Based upon the record before me, petitioner has failed to demonstrate that the student lacks a fixed, regular and adequate night-time residence or that the student is living in the kind of shelter or other accommodations set forth in Education Law §3209(1)(a). Accordingly, respondent’s determination that the student was not homeless was not arbitrary or capricious.
Although the appeal must be dismissed for the reasons described above, I note that petitioner has the right to reapply for admission on behalf of her child at any time should circumstances change and to submit any documentary evidence for respondent’s consideration.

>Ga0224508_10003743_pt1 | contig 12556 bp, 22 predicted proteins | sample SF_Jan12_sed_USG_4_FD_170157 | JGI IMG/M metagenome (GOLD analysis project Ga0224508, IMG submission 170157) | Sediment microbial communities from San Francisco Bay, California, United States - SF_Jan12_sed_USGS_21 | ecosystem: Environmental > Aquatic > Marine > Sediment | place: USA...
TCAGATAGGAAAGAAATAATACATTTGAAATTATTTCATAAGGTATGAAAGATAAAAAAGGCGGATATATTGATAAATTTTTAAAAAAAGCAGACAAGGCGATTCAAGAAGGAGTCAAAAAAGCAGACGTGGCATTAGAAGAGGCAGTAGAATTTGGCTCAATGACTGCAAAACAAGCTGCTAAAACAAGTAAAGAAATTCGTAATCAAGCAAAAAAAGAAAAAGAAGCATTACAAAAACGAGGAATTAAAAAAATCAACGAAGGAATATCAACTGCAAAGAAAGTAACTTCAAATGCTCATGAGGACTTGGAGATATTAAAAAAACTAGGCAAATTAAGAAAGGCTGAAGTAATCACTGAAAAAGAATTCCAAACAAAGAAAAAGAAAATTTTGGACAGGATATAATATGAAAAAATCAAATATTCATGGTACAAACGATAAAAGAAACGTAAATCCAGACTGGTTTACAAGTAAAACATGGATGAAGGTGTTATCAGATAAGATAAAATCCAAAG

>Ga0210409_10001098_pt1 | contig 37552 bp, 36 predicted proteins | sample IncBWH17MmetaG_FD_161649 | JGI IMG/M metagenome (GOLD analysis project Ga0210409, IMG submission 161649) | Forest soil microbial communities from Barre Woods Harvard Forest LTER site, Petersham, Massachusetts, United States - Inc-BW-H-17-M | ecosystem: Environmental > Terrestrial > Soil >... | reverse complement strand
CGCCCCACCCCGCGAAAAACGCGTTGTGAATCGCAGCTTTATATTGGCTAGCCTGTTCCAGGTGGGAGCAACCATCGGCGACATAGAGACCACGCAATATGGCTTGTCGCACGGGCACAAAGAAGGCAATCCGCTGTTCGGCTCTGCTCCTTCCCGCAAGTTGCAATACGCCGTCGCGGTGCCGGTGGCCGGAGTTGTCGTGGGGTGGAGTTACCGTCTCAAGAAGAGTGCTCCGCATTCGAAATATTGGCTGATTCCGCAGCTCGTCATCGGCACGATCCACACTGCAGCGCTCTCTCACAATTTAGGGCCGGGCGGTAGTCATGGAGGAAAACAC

THE APPEAL IS DISMISSED.
END OF FILE
 Effective October 1, 2016, §11432(g)(3)(E)(i) of the McKinney-Vento Homeless Assistance Act, as amended by the Every Student Succeeds Act, now requires that if a dispute arises surrounding a student’s eligibility, school selection or enrollment, such student shall be immediately enrolled pending final resolution of the dispute, including all available appeals (42 USC §11432[g][E][i]). Therefore, because this appeal was commenced on January 10, 2017, no application for a stay in this appeal was necessary.
 Effective December 10, 2016, children or youth awaiting foster care placement are no longer included in the definition of “homeless children and youths” under the McKinney-Vento Homeless Assistance Act, as amended by the Every Student Succeeds Act (42 USC §11434a). Effective April 20, 2017, children or youth awaiting foster care placement are no longer included in the definition of “homeless child” in Education Law §3209(1)(a), as amended by Part C of Chapter 56 of the Laws of 2017. However, those changes are not relevant to a determination in this appeal.